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Pre-Viz | The Battle of Collecting Your Thoughts

With every new production comes a new nugget of knowledge.

It never seems to fail! In all of my time as a filmmaker I have always come away from a shoot wishing that I would have shot an extra insert shot featuring some close up or wishing that I had planned an important transtitional shot that better tells the story.

After years it finally dawned on me that I could shoot my commercial even before I shot my commercial. And why not? People perform various drafts on their scripts before finalizing them don't they? I learned a long time ago that if you don't love your story on paper you'll never love it on film. So why not take that concept to the next level? If you don't love your concept on film you probably won't love it on film. No, I didn't make a mistake in writing that last part.

I'll be shooting a huge rock climbing commercial in a few weeks where we've hired a professional with GoPro to perform a B.A.S.E. jump at the end of the video. That being said it was defintely in my best interest to take a few friends out for a pre-visualisation session. I got four very cool and attractive people to allow me to direct them for a few hours one morning where I was able to iron out a lot of the kinks on film before the actual day of the shoot.

I was amazed at the difference it made! One can't prepare enough for the day of the shoot. Always practice before your shoot, not during. Even though I had prepared my own shot list and storyboards I was surprised at how much ground I hadn't prepared for...and this was just the practice shoot. I've found that a good Pre-Viz Session helps with three major things:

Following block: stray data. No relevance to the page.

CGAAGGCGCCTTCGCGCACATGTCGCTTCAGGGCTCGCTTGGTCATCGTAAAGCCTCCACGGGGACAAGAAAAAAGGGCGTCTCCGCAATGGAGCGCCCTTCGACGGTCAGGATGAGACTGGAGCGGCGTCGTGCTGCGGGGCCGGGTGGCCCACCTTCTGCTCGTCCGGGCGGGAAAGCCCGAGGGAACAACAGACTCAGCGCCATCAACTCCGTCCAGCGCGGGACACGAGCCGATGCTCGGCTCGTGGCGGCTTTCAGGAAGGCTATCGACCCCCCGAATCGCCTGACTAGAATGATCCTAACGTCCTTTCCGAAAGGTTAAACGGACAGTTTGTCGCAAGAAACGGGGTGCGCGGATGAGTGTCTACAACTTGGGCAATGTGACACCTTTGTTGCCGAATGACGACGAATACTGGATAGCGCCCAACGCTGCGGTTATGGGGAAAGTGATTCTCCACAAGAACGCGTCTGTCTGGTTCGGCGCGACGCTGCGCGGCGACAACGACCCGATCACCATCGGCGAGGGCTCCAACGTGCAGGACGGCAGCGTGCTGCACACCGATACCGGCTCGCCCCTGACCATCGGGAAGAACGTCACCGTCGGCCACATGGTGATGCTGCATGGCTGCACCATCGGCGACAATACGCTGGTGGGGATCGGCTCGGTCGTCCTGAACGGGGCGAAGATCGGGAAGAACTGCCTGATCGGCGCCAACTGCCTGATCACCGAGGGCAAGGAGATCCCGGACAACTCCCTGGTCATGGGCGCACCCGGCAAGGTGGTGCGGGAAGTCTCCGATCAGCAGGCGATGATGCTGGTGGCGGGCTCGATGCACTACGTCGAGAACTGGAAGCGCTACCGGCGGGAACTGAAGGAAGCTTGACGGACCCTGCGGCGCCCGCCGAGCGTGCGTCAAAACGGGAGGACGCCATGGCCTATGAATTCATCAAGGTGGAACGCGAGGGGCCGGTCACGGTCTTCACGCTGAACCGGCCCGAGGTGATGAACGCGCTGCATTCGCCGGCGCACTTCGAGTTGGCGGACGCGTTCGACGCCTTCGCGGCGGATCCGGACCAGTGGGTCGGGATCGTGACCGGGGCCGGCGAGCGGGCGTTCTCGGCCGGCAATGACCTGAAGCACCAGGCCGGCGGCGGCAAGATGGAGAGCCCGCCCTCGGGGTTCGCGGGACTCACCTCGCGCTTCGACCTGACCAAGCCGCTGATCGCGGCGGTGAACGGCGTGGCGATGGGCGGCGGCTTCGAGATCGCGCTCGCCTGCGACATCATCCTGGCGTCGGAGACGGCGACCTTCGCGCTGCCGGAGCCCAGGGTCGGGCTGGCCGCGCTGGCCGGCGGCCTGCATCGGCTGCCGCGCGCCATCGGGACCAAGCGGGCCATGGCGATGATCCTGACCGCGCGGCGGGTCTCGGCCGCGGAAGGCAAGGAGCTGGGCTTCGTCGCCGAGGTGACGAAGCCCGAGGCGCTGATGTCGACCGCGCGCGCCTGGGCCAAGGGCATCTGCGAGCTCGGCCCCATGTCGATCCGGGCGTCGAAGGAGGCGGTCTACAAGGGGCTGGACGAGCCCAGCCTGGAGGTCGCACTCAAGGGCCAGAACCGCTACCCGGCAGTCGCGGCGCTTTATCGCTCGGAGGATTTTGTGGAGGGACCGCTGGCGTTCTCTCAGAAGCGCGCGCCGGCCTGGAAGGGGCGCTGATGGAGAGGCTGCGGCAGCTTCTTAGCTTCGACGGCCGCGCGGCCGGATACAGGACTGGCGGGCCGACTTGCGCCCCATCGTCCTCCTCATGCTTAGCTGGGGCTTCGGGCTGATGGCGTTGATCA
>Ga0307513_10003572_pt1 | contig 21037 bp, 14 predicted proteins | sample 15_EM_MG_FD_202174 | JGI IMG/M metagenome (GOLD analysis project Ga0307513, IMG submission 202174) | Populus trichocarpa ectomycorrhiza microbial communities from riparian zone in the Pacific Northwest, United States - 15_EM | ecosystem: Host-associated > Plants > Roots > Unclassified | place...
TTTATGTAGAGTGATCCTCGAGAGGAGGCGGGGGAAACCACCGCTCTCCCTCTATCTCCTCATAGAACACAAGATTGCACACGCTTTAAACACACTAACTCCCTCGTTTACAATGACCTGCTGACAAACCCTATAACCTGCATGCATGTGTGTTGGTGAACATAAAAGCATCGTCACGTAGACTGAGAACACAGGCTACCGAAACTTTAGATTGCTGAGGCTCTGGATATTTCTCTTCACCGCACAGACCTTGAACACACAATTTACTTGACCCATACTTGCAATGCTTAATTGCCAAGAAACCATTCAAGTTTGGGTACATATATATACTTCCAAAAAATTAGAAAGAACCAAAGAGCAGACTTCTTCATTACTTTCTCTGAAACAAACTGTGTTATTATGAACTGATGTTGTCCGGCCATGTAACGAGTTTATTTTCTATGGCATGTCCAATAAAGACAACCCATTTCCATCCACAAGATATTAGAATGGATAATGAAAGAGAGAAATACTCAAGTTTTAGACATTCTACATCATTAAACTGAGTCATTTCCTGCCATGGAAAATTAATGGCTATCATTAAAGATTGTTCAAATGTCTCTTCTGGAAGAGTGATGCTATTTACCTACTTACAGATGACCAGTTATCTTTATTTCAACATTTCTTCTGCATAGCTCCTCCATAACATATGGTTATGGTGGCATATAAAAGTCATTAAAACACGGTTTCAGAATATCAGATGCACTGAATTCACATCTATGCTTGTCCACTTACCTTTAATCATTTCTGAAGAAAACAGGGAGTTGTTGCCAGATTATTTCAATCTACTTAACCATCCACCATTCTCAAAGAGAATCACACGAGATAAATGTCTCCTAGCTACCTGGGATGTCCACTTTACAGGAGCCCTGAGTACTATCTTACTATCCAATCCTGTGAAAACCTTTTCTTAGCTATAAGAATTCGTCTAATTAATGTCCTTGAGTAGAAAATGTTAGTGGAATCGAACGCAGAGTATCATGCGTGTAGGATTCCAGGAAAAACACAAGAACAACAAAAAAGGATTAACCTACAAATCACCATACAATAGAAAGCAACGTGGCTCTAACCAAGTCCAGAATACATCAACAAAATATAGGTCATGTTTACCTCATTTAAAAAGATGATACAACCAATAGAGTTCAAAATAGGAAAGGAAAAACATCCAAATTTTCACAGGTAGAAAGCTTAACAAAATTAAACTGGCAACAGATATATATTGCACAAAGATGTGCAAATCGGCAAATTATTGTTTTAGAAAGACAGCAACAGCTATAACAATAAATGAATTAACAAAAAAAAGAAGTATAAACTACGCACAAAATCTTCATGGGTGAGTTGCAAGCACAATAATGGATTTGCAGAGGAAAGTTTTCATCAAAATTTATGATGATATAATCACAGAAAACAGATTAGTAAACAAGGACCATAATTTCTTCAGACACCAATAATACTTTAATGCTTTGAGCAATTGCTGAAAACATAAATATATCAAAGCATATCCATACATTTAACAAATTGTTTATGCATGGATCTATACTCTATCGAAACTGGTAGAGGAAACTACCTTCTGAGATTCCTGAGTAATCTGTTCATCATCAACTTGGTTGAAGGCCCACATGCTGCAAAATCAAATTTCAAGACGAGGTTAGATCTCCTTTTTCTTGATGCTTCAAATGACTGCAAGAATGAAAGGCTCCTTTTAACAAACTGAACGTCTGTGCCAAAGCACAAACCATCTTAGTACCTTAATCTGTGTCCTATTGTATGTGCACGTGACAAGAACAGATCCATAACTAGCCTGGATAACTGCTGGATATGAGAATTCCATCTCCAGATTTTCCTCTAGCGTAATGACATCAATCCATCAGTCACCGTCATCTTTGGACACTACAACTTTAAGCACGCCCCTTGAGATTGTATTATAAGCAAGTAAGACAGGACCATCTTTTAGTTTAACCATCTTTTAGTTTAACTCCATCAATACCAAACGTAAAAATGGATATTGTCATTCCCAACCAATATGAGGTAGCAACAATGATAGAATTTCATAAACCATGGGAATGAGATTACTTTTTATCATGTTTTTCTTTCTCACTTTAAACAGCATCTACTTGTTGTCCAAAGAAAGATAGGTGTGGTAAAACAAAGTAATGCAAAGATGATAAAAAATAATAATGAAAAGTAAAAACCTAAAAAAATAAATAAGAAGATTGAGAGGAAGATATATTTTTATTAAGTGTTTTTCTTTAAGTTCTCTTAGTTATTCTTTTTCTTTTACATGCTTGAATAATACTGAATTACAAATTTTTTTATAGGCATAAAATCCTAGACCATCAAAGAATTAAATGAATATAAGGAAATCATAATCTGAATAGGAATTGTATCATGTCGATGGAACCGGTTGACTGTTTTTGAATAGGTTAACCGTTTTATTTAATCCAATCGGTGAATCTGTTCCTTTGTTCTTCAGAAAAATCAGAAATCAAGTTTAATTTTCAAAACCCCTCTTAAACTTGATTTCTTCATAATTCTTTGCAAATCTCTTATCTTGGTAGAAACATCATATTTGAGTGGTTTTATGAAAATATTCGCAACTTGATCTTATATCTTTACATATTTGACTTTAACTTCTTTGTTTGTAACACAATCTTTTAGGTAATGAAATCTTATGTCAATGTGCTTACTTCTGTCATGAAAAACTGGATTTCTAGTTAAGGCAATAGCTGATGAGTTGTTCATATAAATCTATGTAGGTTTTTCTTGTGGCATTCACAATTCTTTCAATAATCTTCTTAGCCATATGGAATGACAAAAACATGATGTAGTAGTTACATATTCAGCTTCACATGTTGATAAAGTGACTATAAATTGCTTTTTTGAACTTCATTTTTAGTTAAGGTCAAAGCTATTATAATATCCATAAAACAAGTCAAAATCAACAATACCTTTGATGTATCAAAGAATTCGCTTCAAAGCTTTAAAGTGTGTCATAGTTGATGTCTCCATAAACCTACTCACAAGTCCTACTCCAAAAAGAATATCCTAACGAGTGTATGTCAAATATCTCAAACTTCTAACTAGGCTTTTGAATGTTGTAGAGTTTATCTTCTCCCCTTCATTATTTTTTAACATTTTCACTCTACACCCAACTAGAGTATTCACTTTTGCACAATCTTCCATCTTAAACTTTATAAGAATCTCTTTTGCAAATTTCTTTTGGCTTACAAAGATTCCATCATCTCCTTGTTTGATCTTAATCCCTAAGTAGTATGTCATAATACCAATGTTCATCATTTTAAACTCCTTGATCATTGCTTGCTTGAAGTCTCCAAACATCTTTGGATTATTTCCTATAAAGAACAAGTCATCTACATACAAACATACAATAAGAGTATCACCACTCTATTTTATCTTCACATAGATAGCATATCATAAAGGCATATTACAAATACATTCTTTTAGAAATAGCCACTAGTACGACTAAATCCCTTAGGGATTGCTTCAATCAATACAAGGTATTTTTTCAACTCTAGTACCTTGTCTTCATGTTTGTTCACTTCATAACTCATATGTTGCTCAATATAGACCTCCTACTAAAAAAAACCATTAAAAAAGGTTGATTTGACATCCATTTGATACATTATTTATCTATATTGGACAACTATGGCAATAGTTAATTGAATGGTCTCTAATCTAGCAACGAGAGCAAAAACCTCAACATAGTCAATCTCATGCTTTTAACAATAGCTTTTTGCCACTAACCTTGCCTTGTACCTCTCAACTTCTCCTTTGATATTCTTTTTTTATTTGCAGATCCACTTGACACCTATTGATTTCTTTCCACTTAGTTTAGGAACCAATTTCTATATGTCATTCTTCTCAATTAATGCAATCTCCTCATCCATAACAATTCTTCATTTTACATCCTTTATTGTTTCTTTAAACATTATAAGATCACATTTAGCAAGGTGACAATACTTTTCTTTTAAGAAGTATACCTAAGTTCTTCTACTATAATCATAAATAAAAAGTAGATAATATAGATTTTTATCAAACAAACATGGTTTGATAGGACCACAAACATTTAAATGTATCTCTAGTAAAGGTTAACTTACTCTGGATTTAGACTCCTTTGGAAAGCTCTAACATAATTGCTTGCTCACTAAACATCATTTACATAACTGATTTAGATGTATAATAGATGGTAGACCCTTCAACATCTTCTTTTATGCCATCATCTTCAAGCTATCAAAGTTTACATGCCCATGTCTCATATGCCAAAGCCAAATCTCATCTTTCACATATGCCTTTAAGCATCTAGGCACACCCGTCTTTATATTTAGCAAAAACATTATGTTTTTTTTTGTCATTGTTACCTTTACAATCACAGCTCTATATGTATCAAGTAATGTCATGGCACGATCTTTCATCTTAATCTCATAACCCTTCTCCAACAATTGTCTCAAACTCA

1) Locations | When I had performed my location scout a week prior to my practice shoot I believed that I had a number of places that would work for various scenes. It wasn't until I was required to block out people and place the camera that I realized that some locations were less ideal than others (which would save me a lot of time on the day of the shoot).

2) Better Communication as a Director | As I practiced Directing my friends I quickly learned the best phrasing to use to help my actors quickly understand the gist of the character I was trying to create. The Pre-Viz session allowed me to see what I did and did not want to see from my actors the day of the real shoot.

3) Inserts and Transitions | For me this was one of the biggest takeaways. There is nothing worse than arriving in the editing room and realizing that a few major inserts or transitional shots are missing. There is nothing worse than having to say, "it would have been so cool if we would have got that insert shot" or "how did we not think to get that transitional piece?! It was so crucial!"

So again, I re-iterate: DON"T PRACTICE MAKING YOUR VIDEO THE DAY YOUR SHOOTING IT! Grab a camera, some buddies and head out to your location for a quick pre-viz session. It will provide you an immense amount of clarity for your shoot and allow you to see whether or not your about to love the video you're making. Good luck and feel free to call me if you ever have any questions.


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